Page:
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This Day in History - 24th July Queen of Scots, imprisoned at Lochlevan Castle, was forced to abdicate her throne to her 1 year old son, James VI of Scotland - (James I of England). Cocking made a parachute jump from a hot air balloon 5,000 feet above Kennington Common. Unfortunately the cone-shaped parachute inverted and he became the first person to die in a parachute jump. window tax in Britain was abolished.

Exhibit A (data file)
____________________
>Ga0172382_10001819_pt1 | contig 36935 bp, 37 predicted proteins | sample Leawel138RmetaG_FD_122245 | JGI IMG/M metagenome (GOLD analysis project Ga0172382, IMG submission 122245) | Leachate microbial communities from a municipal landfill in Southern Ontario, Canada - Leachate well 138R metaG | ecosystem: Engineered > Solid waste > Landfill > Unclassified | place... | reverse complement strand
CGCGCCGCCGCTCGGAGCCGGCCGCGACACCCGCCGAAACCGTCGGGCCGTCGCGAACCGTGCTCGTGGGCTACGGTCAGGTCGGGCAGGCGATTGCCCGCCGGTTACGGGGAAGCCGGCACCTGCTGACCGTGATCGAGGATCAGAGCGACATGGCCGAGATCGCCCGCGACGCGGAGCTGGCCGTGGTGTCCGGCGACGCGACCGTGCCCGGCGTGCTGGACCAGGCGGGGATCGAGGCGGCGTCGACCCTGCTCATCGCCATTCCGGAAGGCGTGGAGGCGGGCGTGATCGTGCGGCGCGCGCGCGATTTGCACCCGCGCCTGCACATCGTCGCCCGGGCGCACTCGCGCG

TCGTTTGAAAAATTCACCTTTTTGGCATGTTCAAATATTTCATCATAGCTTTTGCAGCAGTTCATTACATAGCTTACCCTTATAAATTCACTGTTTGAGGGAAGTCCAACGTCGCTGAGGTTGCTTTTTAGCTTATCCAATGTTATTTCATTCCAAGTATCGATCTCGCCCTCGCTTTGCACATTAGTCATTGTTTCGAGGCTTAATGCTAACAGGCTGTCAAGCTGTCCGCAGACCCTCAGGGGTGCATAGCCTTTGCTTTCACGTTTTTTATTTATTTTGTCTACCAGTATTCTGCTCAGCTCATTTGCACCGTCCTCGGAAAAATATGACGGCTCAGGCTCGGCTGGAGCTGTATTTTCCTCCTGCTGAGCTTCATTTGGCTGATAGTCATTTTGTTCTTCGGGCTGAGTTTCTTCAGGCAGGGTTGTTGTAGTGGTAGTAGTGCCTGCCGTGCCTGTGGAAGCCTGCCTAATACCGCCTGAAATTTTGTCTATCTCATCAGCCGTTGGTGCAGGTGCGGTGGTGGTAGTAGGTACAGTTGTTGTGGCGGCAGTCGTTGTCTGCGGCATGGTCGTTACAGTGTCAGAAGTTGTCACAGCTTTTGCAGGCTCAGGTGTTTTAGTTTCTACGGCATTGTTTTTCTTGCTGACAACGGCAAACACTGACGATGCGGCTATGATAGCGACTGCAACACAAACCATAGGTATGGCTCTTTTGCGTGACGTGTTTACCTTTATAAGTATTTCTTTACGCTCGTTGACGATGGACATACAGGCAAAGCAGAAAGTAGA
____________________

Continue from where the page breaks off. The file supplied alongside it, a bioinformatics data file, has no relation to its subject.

1867 The opening of the Grand Hotel  in Scarborough. At the time it was the largest hotel and the largest brick structure in Europe. The building is designed around the theme of time, with four towers to represent the seasons, 12 floors for the months of the year, 52 chimneys to symbolise the weeks, and originally there were 365 bedrooms, one for each day of the year. Matthew Webb, the first man to swim the English channel (1875) drowned whilst attempting to swim the rapids at Niagara Falls. This memorial to him is erected in Dawley - Telford, close to his birthplace, now demolished) six runners began the London Marathon from Windsor Castle as part of the London Olympic Games. first greyhound racing track in the UK was opened, at Belle Vue, in Manchester. GPO (General Post Office) introduced TIM - the automated speaking clock using the voice of Miss Ethel Cain - a telephonist at the GPO's Victoria telephone exchange in London. War II: The start of Operation Gomorrah saw British and Canadian aeroplanes bomb Hamburg by night, and the Americans bombed by day. By the end of the operation in November, 9,000 tons of explosives had killed more than 30,000 people and destroyed 280,000 buildings. a local and national campaign, the Cavern Club in Liverpool, where the Beatles first performed, was re-opened. Prime Minister Harold Wilson performed the opening ceremony. death of Peter Sellers, British comedian and actor. He rose to fame on the BBC Radio comedy series The Goon Show and was the bumbling Chief Inspector Clouseau in The Pink Panther film series.'Live Aid' organiser Bob Geldof was made an honorary knight of the most Excellent Order of the British Empire. deputy chairman of the Conservative Party, Jeffrey Archer, was awarded record libel damages at the High Court. The Daily Star newspaper was ordered to pay the MP £500,000 damages, along with up to £700,000 costs, for a front-page story in November 1986 alleging that Mr. Archer had paid to have sex with a prostitute. (Note:- in July 2001, Archer was found guilty of perjury and perverting the course of justice at the 1987 trial and was sentenced to four years in prison.) Palace announced that the Queen's Christmas broadcast would no longer be a BBC exclusive. was announced that the Pride and Prejudice author Jane Austen would feature on the next £10 note avoiding a long-term absence of women represented on banknotes. The author replaced Charles Darwin when the new notes went into circulation on 14th September 2017.